The set is nicely decorated, with a red chair and pouffes placed around a fireplace and a portrait of a young Howerd decorating the overmantel. The sound design is very well-done, with sound effects of lighters flicking over and drinks being poured perfectly timed to the action on stage. The lighting is strong too, cycling through different colours and intensities to match the mood of any given moment.

Howerd’s End merges a fascinating exploration into a secret and devastating relationship with an exciting throwback to classic comedy. However, the addition of more personal scenes, rather than grand philosophical musings, would not go amiss.



Reviewed by Flora Doble

Photography by Steve Ullathorne


Howerd’s End

Golden Goose Theatre until 31st October


Previously reviewed at this venue:
Living With the Lights On | ★★★★ | October 2020


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Howerd’s End



by Mark Farrelly

March 6, 2017 marks the centenary of the birth of a comedy legend: Frankie Howerd, who was and still is “one of Britain’s best-loved comedians”.

A radical, whose courage and innovation as a performer have too often been obscured by cosy nostalgia, he was the first stand-up to dispense with conventional punchlines and slick patter, instead crafting stumbling, surreal streams of insecurity, based on his sense of inadequacy, disappointment and sheer unsuitability to the very job of being a comedian. In his refusal to ‘do’ comedy like everyone else had done, he paved the way for other non-conformists like The Goons, Monty Python and Eddie Izzard.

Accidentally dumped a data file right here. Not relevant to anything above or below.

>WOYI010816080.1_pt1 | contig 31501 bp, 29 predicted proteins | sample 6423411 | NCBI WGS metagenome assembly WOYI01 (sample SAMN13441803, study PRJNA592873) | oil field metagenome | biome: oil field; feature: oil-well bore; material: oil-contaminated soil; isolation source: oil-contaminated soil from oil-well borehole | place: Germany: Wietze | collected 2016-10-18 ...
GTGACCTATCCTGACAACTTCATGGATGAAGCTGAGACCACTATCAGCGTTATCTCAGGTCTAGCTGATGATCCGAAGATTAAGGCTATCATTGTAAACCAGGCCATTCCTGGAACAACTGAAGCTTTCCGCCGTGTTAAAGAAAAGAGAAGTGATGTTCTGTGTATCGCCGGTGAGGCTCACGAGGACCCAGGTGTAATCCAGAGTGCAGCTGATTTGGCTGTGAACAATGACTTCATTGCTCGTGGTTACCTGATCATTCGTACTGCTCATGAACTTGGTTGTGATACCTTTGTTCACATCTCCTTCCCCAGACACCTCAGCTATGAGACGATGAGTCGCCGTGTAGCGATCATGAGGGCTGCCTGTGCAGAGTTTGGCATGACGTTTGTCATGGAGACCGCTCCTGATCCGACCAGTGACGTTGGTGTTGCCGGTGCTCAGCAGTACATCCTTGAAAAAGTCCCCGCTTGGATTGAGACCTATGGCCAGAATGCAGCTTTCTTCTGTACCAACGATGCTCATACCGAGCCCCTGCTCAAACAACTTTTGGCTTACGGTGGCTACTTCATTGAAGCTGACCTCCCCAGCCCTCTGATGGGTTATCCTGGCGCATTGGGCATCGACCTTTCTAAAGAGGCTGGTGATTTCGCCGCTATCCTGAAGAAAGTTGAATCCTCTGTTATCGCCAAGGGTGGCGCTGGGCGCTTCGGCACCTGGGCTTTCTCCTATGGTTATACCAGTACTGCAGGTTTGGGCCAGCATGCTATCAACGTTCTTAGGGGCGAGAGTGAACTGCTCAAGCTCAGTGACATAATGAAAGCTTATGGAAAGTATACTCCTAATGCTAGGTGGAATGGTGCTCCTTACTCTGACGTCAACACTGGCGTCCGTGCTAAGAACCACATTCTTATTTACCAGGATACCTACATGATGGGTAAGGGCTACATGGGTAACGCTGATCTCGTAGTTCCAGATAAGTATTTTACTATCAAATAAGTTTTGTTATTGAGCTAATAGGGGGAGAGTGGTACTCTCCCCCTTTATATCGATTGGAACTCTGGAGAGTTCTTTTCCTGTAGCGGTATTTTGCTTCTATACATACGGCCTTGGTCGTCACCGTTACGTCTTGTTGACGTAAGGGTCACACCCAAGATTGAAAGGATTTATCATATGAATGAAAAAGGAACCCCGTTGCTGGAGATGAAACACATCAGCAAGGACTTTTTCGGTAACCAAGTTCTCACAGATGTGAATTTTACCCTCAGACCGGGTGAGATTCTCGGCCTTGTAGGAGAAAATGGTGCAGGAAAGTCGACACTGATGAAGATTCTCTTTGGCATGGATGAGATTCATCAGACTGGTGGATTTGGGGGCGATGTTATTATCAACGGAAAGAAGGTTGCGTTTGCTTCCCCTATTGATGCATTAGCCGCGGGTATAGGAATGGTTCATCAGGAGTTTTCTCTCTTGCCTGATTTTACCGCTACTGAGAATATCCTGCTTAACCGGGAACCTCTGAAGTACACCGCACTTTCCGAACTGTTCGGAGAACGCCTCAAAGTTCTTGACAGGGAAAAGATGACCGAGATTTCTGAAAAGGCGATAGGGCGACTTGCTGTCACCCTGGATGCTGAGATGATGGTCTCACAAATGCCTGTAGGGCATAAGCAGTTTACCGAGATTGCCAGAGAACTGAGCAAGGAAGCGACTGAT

Set in the living room of Wavering Down, the Somerset home of Howerd and Dennis Heymer, Howerd’s End, is a punchy, passionate, revealing two-handed drama. It explores through a series of flashbacks the development of Howerd’s style of comedy – from his first appearance on the BBC radio programme Variety Bandbox in 1947 to his final performances in the 1990s when he had a reinvention as a cult godfather of stand up. 

The play also shines an unflinching spotlight on the clandestine union which made Frankie’s big dipper of a career possible: his extraordinary 35-year relationship with his lover, Heymer, a wine waiter Frankie met in 1958 at the Dorchester Hotel while dining with Sir John Mills. Howerd was 40 and Heymer was 28. He would go on to become Howerd’s manager and anchor, but his existence was strictly guarded from the public, not least because for many years the relationship was illegal and the couple feared blackmail if anyone beyond their immediate circle found out.

Howerd’s End also shows the other cost of fame – Howerd’s neurosis, his unfaithfulness and use of LSD that pushed his career and relationship to the brink of destruction. It also highlights Heymer’s struggle: seemingly content with coming second, yet yearning to hear how much he was appreciated, and wondering if the love into which he had deeply fallen was, in truth, unrequited.

More than simply a tribute show about a comedian who outlasted them all, Howerd’s End is also a piercingly honest love story about a relationship that tried to defy every odd – including death. Above all, the play confronts every human’s toughest challenge: letting go.


Howerd’s End

Greenwich Theatre from 12th September


Tickets available from 7th March




Details of a short UK tour will be announced shortly

Full casting and creative team to be announced